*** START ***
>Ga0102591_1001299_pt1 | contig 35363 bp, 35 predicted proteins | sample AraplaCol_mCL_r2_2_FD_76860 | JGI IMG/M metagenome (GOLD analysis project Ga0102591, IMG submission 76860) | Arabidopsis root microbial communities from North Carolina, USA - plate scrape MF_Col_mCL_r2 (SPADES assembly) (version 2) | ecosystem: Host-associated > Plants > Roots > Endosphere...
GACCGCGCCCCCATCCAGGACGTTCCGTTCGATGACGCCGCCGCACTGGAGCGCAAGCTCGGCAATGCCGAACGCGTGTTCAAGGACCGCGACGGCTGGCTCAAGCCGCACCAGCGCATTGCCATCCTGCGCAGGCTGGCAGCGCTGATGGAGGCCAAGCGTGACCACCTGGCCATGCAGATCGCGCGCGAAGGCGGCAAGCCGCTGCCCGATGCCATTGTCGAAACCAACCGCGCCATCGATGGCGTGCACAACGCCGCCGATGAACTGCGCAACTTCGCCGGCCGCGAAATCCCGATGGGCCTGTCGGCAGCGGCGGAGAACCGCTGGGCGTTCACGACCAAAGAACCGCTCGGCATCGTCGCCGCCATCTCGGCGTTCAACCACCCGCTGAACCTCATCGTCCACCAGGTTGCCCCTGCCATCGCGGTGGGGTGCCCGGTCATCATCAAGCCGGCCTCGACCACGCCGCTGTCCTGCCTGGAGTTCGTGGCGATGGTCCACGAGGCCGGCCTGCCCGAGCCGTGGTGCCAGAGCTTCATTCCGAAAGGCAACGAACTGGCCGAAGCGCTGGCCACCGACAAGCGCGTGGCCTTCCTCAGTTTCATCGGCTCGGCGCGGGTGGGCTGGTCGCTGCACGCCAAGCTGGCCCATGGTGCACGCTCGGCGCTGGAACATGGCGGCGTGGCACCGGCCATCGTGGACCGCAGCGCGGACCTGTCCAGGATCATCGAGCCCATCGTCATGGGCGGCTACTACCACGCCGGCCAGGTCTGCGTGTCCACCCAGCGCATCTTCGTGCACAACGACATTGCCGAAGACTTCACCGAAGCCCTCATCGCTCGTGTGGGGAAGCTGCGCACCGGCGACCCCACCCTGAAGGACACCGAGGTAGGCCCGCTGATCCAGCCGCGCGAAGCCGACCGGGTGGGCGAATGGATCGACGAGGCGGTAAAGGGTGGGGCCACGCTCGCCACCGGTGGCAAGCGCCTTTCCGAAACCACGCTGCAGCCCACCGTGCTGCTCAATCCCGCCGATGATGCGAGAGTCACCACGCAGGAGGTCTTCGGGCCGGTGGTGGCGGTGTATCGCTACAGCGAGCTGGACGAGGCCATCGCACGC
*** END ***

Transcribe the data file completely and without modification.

>Ga0102591_1001299_pt1 | contig 35363 bp, 35 predicted proteins | sample AraplaCol_mCL_r2_2_FD_76860 | JGI IMG/M metagenome (GOLD analysis project Ga0102591, IMG submission 76860) | Arabidopsis root microbial communities from North Carolina, USA - plate scrape MF_Col_mCL_r2 (SPADES assembly) (version 2) | ecosystem: Host-associated > Plants > Roots > Endosphere...
GACCGCGCCCCCATCCAGGACGTTCCGTTCGATGACGCCGCCGCACTGGAGCGCAAGCTCGGCAATGCCGAACGCGTGTTCAAGGACCGCGACGGCTGGCTCAAGCCGCACCAGCGCATTGCCATCCTGCGCAGGCTGGCAGCGCTGATGGAGGCCAAGCGTGACCACCTGGCCATGCAGATCGCGCGCGAAGGCGGCAAGCCGCTGCCCGATGCCATTGTCGAAACCAACCGCGCCATCGATGGCGTGCACAACGCCGCCGATGAACTGCGCAACTTCGCCGGCCGCGAAATCCCGATGGGCCTGTCGGCAGCGGCGGAGAACCGCTGGGCGTTCACGACCAAAGAACCGCTCGGCATCGTCGCCGCCATCTCGGCGTTCAACCACCCGCTGAACCTCATCGTCCACCAGGTTGCCCCTGCCATCGCGGTGGGGTGCCCGGTCATCATCAAGCCGGCCTCGACCACGCCGCTGTCCTGCCTGGAGTTCGTGGCGATGGTCCACGAGGCCGGCCTGCCCGAGCCGTGGTGCCAGAGCTTCATTCCGAAAGGCAACGAACTGGCCGAAGCGCTGGCCACCGACAAGCGCGTGGCCTTCCTCAGTTTCATCGGCTCGGCGCGGGTGGGCTGGTCGCTGCACGCCAAGCTGGCCCATGGTGCACGCTCGGCGCTGGAACATGGCGGCGTGGCACCGGCCATCGTGGACCGCAGCGCGGACCTGTCCAGGATCATCGAGCCCATCGTCATGGGCGGCTACTACCACGCCGGCCAGGTCTGCGTGTCCACCCAGCGCATCTTCGTGCACAACGACATTGCCGAAGACTTCACCGAAGCCCTCATCGCTCGTGTGGGGAAGCTGCGCACCGGCGACCCCACCCTGAAGGACACCGAGGTAGGCCCGCTGATCCAGCCGCGCGAAGCCGACCGGGTGGGCGAATGGATCGACGAGGCGGTAAAGGGTGGGGCCACGCTCGCCACCGGTGGCAAGCGCCTTTCCGAAACCACGCTGCAGCCCACCGTGCTGCTCAATCCCGCCGATGATGCGAGAGTCACCACGCAGGAGGTCTTCGGGCCGGTGGTGGCGGTGTATCGCTACAGCGAGCTGGACGAGGCCATCGCACGC